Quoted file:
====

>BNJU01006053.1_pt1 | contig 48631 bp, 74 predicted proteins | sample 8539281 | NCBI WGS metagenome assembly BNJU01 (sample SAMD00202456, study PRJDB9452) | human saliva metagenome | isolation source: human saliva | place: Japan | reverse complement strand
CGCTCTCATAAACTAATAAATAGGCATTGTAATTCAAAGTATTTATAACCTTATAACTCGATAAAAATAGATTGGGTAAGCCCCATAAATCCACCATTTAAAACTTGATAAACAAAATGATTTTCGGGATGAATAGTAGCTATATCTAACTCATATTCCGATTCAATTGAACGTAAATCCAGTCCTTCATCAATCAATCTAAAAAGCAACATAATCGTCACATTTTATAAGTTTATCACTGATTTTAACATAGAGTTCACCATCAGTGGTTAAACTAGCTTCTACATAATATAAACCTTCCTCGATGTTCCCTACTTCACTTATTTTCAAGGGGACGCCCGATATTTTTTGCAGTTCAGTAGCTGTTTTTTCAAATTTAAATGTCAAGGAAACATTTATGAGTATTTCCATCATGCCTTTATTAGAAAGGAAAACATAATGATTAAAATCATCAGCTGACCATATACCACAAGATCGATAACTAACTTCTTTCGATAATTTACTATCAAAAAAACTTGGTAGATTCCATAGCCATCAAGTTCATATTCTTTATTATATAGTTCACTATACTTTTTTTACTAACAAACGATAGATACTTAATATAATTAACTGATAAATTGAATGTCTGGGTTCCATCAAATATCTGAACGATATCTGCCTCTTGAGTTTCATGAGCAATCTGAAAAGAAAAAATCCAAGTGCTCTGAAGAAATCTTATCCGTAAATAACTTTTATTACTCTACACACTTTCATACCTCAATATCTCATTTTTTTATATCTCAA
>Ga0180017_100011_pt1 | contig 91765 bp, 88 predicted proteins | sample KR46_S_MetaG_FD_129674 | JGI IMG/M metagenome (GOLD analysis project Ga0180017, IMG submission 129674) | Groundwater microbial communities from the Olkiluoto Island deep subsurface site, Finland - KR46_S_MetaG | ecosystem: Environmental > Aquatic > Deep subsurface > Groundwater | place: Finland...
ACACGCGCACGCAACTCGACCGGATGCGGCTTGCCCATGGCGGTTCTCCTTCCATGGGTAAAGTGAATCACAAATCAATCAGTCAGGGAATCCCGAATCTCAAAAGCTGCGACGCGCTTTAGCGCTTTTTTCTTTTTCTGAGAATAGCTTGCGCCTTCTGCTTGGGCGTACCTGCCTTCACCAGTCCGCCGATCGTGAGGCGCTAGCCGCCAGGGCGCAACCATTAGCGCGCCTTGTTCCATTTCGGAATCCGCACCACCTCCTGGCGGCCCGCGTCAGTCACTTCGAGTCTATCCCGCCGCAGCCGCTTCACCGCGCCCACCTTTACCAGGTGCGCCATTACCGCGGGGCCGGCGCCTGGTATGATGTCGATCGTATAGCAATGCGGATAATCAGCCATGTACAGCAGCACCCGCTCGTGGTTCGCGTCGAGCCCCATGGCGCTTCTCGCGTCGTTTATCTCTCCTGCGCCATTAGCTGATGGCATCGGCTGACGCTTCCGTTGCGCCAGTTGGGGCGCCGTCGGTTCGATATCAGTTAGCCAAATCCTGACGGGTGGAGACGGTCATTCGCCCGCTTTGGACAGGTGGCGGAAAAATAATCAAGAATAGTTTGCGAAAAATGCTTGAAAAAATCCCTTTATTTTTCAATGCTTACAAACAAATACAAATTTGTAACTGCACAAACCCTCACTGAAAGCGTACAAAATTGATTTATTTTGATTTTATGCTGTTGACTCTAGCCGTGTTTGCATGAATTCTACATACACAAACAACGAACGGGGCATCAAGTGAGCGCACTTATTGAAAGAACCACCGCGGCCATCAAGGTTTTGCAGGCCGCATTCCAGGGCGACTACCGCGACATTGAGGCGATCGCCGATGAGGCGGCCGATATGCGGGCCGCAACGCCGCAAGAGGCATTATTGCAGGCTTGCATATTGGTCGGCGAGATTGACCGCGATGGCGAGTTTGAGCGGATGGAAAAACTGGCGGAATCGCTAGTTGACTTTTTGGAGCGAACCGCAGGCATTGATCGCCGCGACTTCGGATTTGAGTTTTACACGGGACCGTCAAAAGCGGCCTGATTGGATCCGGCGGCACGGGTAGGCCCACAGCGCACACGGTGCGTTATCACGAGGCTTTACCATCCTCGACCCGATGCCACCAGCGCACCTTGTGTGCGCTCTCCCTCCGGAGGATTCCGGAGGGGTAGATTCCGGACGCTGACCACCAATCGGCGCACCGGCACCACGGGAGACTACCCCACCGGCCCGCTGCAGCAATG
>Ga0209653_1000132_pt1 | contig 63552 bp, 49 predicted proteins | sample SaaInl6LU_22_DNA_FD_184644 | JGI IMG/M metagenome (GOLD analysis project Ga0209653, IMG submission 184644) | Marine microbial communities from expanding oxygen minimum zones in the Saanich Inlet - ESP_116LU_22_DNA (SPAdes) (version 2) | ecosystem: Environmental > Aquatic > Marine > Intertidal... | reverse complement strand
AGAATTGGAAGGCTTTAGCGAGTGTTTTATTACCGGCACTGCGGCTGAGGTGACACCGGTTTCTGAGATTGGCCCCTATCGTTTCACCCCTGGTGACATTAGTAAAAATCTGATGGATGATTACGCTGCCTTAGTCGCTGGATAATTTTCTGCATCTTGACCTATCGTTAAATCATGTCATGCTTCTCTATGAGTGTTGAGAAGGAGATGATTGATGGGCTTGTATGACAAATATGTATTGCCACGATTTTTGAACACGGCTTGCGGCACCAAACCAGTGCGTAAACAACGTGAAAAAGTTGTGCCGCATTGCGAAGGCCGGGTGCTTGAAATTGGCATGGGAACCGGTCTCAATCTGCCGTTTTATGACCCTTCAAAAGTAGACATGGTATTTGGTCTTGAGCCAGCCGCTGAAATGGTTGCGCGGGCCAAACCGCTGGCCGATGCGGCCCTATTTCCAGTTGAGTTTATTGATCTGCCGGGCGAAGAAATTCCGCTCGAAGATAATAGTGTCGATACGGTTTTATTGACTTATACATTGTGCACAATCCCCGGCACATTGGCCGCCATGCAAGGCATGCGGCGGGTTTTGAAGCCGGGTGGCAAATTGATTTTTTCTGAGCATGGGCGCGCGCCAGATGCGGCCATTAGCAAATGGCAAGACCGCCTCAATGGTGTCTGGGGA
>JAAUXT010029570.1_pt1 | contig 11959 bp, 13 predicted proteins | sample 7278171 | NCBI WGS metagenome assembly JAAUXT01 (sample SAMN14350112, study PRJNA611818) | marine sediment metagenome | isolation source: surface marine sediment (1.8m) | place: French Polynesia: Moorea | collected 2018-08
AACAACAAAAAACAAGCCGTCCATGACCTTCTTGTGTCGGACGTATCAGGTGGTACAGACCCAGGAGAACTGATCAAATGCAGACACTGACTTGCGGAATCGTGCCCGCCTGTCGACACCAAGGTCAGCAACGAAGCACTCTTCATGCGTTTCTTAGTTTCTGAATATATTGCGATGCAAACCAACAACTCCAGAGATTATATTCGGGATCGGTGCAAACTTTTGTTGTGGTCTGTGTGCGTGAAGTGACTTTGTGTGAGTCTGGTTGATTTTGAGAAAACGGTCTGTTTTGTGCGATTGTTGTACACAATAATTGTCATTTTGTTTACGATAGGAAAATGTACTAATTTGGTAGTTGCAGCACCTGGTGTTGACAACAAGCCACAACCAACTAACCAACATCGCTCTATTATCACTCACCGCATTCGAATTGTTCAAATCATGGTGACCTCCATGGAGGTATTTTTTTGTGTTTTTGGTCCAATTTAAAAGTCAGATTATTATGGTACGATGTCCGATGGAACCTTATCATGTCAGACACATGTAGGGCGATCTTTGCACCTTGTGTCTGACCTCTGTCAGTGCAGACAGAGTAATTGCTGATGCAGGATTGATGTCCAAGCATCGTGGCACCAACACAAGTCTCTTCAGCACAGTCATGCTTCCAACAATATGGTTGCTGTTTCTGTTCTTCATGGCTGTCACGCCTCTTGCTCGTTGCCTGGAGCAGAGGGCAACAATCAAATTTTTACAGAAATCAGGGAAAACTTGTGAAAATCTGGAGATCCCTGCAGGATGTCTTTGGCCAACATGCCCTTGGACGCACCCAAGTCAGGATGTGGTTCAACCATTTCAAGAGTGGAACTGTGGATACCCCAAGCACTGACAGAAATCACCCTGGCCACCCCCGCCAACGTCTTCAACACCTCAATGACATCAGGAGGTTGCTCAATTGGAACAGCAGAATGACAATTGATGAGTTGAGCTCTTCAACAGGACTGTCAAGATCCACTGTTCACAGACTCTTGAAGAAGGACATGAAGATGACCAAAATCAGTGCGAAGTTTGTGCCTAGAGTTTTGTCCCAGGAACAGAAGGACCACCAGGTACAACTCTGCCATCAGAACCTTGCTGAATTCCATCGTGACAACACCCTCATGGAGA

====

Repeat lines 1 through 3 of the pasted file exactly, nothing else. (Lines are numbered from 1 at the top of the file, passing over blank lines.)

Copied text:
>BNJU01006053.1_pt1 | contig 48631 bp, 74 predicted proteins | sample 8539281 | NCBI WGS metagenome assembly BNJU01 (sample SAMD00202456, study PRJDB9452) | human saliva metagenome | isolation source: human saliva | place: Japan | reverse complement strand
CGCTCTCATAAACTAATAAATAGGCATTGTAATTCAAAGTATTTATAACCTTATAACTCGATAAAAATAGATTGGGTAAGCCCCATAAATCCACCATTTAAAACTTGATAAACAAAATGATTTTCGGGATGAATAGTAGCTATATCTAACTCATATTCCGATTCAATTGAACGTAAATCCAGTCCTTCATCAATCAATCTAAAAAGCAACATAATCGTCACATTTTATAAGTTTATCACTGATTTTAACATAGAGTTCACCATCAGTGGTTAAACTAGCTTCTACATAATATAAACCTTCCTCGATGTTCCCTACTTCACTTATTTTCAAGGGGACGCCCGATATTTTTTGCAGTTCAGTAGCTGTTTTTTCAAATTTAAATGTCAAGGAAACATTTATGAGTATTTCCATCATGCCTTTATTAGAAAGGAAAACATAATGATTAAAATCATCAGCTGACCATATACCACAAGATCGATAACTAACTTCTTTCGATAATTTACTATCAAAAAAACTTGGTAGATTCCATAGCCATCAAGTTCATATTCTTTATTATATAGTTCACTATACTTTTTTTACTAACAAACGATAGATACTTAATATAATTAACTGATAAATTGAATGTCTGGGTTCCATCAAATATCTGAACGATATCTGCCTCTTGAGTTTCATGAGCAATCTGAAAAGAAAAAATCCAAGTGCTCTGAAGAAATCTTATCCGTAAATAACTTTTATTACTCTACACACTTTCATACCTCAATATCTCATTTTTTTATATCTCAA
>Ga0180017_100011_pt1 | contig 91765 bp, 88 predicted proteins | sample KR46_S_MetaG_FD_129674 | JGI IMG/M metagenome (GOLD analysis project Ga0180017, IMG submission 129674) | Groundwater microbial communities from the Olkiluoto Island deep subsurface site, Finland - KR46_S_MetaG | ecosystem: Environmental > Aquatic > Deep subsurface > Groundwater | place: Finland...